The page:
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FAO Releases Annual Outlook for Food and Agriculture

Data shows agriculture's impact on the environment, hunger and malnutrition

Published on: Jun 24, 2013

The United Nation's Food and Agriculture Organization last week released its 2013 edition of the Statistical Yearbook, detailing major trends shaping global food and agriculture today.

Key topics in the Yearbook include capital and investment; climate change; food availability; food production and trade; food prices; hunger and malnutrition; the consequences of political instability; and natural- and human-induced disasters on food security.

The report showed that following a decade of slower growth in the 1990s, global public spending on agricultural R&D increased steadily from $26.1 billion in 2000 to $31.7 billion in 2008. Though most of the increase was spearheaded by developing countries, Argentina, Brazil, Iran, Nigeria and the Russian Federation also increased spending.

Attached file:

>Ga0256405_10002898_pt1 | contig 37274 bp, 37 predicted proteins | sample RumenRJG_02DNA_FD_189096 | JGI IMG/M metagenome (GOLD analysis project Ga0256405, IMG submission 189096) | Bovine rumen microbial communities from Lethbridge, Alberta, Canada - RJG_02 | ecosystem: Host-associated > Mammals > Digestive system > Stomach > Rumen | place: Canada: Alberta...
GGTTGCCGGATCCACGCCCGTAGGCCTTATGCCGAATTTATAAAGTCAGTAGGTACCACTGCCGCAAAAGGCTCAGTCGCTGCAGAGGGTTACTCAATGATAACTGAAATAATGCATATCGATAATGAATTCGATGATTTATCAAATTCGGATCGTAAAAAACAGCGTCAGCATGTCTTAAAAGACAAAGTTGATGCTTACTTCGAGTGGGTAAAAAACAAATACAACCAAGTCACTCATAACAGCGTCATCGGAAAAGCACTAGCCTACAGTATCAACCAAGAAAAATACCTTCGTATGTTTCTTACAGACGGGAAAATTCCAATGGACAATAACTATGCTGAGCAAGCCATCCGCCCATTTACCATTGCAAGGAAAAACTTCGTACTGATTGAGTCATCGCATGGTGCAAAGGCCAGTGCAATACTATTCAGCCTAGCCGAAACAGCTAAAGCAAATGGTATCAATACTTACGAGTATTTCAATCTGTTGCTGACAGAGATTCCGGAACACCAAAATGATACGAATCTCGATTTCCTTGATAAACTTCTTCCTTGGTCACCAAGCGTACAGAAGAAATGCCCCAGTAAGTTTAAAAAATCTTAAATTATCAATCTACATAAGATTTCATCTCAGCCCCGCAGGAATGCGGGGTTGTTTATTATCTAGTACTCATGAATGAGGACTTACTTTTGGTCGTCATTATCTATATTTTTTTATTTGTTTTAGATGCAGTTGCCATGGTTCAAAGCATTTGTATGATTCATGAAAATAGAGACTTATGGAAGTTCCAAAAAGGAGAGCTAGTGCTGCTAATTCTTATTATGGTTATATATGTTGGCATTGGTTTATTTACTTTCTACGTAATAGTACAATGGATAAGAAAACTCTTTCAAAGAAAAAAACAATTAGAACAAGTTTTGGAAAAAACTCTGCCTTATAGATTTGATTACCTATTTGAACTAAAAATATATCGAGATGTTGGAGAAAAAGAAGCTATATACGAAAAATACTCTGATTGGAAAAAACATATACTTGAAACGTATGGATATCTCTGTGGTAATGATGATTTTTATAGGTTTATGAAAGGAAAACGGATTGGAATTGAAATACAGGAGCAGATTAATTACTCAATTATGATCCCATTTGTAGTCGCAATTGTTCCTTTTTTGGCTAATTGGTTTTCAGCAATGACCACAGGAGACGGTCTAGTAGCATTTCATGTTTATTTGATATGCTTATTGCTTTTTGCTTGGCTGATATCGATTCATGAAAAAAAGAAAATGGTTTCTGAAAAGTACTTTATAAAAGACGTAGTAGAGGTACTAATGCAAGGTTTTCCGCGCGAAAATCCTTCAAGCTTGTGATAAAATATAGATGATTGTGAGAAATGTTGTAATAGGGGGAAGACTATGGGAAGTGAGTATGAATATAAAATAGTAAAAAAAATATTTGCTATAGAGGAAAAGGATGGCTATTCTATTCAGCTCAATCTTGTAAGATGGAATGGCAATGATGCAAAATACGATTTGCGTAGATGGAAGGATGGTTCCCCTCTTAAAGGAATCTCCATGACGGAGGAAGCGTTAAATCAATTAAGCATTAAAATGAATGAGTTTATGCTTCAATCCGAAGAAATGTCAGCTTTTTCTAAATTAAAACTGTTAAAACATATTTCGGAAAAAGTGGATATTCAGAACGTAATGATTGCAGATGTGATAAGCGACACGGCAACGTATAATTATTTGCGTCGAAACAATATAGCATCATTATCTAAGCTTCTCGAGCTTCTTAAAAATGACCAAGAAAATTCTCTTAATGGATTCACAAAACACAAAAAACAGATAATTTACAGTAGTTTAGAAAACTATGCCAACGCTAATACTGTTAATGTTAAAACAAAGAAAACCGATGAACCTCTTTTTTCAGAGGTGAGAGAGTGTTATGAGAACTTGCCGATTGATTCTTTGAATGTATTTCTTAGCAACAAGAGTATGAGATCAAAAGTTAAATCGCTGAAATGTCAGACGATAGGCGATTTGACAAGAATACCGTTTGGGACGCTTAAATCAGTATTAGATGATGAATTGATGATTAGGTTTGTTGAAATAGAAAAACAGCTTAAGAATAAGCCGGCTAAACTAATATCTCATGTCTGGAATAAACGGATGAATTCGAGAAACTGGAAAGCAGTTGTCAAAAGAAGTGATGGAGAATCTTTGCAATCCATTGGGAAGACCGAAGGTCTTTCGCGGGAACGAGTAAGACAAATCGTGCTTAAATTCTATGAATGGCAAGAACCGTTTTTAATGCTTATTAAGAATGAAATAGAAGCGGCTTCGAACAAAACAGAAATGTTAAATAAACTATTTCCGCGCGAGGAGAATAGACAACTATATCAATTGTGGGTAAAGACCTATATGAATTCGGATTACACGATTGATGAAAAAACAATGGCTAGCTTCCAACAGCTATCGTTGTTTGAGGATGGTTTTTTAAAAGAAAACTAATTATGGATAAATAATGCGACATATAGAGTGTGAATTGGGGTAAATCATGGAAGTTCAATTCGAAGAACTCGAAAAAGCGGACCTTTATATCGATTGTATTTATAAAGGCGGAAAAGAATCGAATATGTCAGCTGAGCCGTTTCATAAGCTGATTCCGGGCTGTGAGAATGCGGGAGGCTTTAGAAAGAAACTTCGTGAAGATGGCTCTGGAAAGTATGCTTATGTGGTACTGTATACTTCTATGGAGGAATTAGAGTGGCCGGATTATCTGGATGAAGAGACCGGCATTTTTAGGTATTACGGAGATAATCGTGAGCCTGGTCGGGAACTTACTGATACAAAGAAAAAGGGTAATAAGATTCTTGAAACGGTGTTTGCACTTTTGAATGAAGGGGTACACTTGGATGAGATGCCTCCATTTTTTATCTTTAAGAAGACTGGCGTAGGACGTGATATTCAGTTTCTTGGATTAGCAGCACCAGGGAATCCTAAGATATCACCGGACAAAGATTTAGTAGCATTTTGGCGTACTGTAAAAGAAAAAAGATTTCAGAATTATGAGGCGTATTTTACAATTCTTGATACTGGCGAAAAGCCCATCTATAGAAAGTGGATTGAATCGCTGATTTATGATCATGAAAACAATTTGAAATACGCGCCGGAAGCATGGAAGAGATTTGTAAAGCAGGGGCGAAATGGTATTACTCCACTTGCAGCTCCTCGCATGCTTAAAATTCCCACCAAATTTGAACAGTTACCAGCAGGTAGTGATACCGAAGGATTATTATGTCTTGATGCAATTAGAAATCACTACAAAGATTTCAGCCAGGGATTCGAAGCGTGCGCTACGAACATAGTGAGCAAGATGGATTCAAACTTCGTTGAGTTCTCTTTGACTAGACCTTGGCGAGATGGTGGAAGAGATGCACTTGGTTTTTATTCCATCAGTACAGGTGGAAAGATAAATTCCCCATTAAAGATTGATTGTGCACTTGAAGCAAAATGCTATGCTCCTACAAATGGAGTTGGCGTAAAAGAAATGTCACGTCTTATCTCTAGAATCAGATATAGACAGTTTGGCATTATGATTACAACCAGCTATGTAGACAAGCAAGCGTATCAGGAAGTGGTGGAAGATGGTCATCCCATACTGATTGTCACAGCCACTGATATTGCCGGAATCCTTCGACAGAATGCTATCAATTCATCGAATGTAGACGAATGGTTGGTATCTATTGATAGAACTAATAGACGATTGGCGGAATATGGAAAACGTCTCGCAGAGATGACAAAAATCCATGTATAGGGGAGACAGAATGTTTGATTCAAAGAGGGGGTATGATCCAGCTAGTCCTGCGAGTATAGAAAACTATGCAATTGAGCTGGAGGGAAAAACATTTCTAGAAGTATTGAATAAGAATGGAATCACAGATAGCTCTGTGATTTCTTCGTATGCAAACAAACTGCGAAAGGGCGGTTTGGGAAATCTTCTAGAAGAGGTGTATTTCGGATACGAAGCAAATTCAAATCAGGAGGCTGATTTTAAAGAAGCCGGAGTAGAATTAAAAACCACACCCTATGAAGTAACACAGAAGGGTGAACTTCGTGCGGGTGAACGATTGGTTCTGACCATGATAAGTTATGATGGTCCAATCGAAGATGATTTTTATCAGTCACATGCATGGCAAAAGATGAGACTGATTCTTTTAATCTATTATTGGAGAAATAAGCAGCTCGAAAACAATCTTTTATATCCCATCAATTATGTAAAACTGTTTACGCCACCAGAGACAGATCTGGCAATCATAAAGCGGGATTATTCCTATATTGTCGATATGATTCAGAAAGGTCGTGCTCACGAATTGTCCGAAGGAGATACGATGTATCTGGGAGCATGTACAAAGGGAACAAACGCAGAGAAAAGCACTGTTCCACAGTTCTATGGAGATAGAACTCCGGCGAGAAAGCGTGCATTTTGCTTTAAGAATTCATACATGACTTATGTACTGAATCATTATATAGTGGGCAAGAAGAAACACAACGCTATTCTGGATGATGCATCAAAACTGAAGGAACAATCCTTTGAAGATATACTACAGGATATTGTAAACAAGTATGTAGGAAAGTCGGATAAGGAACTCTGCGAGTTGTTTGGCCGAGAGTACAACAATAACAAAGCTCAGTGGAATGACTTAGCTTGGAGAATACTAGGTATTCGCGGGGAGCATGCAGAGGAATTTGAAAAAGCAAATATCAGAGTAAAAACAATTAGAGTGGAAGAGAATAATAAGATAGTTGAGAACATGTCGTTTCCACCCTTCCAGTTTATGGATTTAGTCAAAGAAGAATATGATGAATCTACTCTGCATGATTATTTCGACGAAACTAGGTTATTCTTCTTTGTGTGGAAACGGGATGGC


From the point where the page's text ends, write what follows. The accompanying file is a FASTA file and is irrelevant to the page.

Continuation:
Data shows agricultures impact on the environment, hunger and malnutrition
Data shows agriculture's impact on the environment, hunger and malnutrition

Commodity prices have also fared well, in spite of global economic instability. In 2010, agricultural value-added at the world level rose by 4%, in contrast to a 1 percent increase in overall GDP, the report found.

Crop production has expanded through higher yields and intensification, the report explains. In turn, the per capita food supply rose from about 2,200 kcal per day in the 1960s to 2,800 kcal per day by 2009.

Though agriculture is experiencing growth, cereals remain the largest source of food for human consumption, either directly or through animal feed and processing. Additionally, many countries remain underdeveloped.

The report finds that nearly 870 million people – 12.56% of the world's population – were undernourished in 2010-2012, and stunting rates continue to exceed 40% in Africa and South East Asia. Sixteen African countries showed underweight rates of at least 20%.

FAO's report noted that greenhouse gas emissions are also on the rise. From agriculture, emissions grew by 1.6% per year during the decade after the year 2000. FAO said the emissions equal 10% of all anthropogenic greenhouse gas emissions.

Download the 2013 yearbook data here.